tickets available from May 13
€11 reduction / €7 student
Departing from Super 8 video footage of the second and last Antilliean Carnival in the Dutch city Utrecht in 1983, Quinsy Gario weaves historical fact and speculation together.
Gario's uncle, Rudsel Martinus, who left Curaçao as a young adult to study painting in Utrecht and after getting his degrees returned to the island. Gario also came to the study in Utrecht in 2002 but had never heard of the carnival celebrations. That was until his uncle handed him a brown paper bag with the films. After discovering what was on them Gario has been produced several works that depart from this history that was in his uncle's shed.
The work centers on marronage and Caribbean migration to and presence in violent imperial centers. It is an intricate play with memory and resistance practices performed in colonized territories in the Caribbean, specifically those that share continued occupation by the Netherlands. In the work Gario will also look at the significance of the city of Utrecht that in 1713 hosted imperial powers who concluded negotiated who would have the monopoly of the delivery of abducted and enslaved Africans. In the work generational colonial trauma and decolonial practices of refusal are highlighted.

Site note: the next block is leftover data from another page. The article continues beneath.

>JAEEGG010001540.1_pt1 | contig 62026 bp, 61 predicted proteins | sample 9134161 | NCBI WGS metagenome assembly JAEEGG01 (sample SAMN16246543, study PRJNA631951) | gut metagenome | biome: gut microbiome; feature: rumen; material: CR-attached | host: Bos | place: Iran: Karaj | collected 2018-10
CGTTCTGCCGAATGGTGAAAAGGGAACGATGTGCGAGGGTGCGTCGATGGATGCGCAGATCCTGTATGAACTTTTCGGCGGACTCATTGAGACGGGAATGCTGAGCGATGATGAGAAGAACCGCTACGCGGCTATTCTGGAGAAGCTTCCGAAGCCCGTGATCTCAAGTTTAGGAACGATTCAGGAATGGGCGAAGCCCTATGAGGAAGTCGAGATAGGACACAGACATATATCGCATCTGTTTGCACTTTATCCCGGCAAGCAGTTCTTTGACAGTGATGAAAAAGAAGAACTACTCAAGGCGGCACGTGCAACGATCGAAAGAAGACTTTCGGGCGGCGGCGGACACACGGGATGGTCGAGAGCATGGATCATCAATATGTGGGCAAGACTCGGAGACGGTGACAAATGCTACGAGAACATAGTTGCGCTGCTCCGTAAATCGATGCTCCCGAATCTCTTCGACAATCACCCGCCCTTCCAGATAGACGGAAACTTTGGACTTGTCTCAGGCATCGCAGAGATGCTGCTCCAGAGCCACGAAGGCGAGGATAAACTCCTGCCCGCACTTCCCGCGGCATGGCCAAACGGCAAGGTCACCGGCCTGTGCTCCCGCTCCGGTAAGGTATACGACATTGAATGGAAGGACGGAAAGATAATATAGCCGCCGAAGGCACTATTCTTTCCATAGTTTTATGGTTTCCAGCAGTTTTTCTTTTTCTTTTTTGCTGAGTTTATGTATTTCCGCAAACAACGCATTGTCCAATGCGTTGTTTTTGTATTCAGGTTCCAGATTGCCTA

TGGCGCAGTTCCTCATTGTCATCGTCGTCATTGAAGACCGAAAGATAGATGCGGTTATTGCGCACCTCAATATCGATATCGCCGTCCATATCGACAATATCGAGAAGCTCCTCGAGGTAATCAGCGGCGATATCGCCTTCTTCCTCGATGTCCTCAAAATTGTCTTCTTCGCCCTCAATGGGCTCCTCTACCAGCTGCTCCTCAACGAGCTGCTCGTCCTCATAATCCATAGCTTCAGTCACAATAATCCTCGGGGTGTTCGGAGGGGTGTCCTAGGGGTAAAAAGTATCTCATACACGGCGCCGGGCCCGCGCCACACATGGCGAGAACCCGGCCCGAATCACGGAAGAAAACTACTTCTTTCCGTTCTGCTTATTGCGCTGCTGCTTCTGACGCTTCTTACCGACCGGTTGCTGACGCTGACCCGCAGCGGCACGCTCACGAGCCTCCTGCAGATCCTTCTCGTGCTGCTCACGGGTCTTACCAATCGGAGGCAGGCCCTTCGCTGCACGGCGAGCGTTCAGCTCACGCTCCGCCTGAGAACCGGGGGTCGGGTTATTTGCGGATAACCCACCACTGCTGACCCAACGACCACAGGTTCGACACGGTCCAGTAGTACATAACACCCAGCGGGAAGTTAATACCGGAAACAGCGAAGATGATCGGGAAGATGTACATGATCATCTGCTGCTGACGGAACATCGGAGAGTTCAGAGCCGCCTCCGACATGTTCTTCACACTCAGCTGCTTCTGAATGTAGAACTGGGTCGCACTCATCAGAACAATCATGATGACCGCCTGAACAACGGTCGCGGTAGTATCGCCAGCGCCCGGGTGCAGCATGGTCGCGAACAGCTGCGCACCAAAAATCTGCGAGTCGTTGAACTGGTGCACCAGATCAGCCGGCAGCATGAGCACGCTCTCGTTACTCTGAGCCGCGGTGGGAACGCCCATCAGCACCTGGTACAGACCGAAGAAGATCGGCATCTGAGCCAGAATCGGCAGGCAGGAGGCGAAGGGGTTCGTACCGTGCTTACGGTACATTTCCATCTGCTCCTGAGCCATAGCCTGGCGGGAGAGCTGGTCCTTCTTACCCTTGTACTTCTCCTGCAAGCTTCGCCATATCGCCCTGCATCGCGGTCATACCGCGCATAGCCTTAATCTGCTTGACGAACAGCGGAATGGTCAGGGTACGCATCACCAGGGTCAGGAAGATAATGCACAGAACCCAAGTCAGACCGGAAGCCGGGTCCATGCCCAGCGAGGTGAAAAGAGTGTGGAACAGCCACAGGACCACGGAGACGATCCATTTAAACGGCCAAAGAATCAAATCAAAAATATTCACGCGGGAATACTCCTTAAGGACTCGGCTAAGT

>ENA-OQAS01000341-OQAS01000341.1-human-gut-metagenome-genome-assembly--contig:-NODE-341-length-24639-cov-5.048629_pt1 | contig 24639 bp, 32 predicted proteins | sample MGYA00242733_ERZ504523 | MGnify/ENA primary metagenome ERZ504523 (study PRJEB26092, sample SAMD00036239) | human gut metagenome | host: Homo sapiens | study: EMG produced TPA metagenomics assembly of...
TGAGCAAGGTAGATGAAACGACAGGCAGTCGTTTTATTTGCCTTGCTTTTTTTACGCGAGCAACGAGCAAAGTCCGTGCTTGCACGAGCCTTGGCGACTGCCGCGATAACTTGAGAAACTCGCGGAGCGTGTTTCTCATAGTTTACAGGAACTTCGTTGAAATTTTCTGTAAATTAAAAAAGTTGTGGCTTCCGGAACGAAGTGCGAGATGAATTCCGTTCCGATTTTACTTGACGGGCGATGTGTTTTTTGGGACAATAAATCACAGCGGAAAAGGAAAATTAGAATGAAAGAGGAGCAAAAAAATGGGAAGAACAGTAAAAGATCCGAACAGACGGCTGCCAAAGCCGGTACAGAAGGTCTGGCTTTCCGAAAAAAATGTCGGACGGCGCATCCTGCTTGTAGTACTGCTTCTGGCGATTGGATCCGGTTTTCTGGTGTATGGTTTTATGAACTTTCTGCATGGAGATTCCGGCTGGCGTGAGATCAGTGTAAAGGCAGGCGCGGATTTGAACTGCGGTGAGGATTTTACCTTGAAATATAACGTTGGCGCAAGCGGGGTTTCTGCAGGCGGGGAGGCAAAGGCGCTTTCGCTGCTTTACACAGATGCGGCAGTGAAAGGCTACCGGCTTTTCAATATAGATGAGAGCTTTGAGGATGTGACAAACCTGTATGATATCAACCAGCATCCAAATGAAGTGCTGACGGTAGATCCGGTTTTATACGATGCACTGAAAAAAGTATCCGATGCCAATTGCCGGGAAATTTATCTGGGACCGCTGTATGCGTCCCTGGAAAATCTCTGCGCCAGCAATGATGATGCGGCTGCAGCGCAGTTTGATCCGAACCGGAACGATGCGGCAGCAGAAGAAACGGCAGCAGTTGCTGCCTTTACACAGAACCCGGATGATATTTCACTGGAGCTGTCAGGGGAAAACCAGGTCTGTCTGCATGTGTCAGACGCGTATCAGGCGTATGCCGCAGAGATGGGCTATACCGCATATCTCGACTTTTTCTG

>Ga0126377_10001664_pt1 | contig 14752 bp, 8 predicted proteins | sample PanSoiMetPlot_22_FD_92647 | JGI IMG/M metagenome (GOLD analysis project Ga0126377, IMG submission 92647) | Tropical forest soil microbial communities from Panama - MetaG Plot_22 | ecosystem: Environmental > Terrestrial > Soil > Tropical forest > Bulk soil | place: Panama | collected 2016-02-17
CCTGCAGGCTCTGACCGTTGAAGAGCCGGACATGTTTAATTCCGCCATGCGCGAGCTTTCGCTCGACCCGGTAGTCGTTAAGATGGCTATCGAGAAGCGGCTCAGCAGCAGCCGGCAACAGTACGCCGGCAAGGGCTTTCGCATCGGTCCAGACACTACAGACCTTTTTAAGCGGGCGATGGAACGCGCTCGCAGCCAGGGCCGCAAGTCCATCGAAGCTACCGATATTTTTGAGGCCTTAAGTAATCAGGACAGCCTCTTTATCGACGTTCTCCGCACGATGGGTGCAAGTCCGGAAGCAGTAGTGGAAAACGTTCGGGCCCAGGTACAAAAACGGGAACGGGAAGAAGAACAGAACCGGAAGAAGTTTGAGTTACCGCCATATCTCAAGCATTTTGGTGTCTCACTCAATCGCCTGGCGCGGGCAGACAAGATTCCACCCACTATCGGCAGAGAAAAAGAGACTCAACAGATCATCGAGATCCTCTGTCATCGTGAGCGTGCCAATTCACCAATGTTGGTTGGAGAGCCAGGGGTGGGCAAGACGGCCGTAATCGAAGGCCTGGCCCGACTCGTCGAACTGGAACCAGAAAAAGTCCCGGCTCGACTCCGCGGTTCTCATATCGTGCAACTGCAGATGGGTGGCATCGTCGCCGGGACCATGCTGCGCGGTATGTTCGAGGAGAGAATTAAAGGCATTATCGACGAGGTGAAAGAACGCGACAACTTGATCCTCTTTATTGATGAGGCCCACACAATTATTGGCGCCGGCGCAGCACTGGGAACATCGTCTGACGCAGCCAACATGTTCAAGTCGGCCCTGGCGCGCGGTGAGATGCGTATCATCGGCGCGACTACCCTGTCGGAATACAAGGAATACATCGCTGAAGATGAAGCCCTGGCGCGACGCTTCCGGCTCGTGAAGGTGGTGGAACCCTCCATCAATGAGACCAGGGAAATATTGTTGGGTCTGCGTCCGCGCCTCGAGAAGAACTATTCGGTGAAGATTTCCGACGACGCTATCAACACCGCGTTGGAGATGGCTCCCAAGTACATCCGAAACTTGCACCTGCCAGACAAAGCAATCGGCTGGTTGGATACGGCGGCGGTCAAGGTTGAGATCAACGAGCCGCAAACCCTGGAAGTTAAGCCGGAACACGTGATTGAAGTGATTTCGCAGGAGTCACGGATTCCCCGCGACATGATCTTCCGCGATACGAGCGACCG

Quinsy Gario is an activist as well as a visual and performance artist from the Dutch Caribbean. His most well-known work, Zwarte Piet Is Racisme (2011–2012), critiqued the general knowledge surrounding the racist Dutch figure Zwarte Piet (Black Pete) and. Quinsy has an academic background in Gender Studies and Postcolonial Studies and is a graduate of the Master Artistic Research programme at The Hague’s Royal Academy of Art.
In English and Papiamentu
Approx. 75 minutes
Co-produced by Beursschouwburg
With the support of the Dutch Embassy in Brussels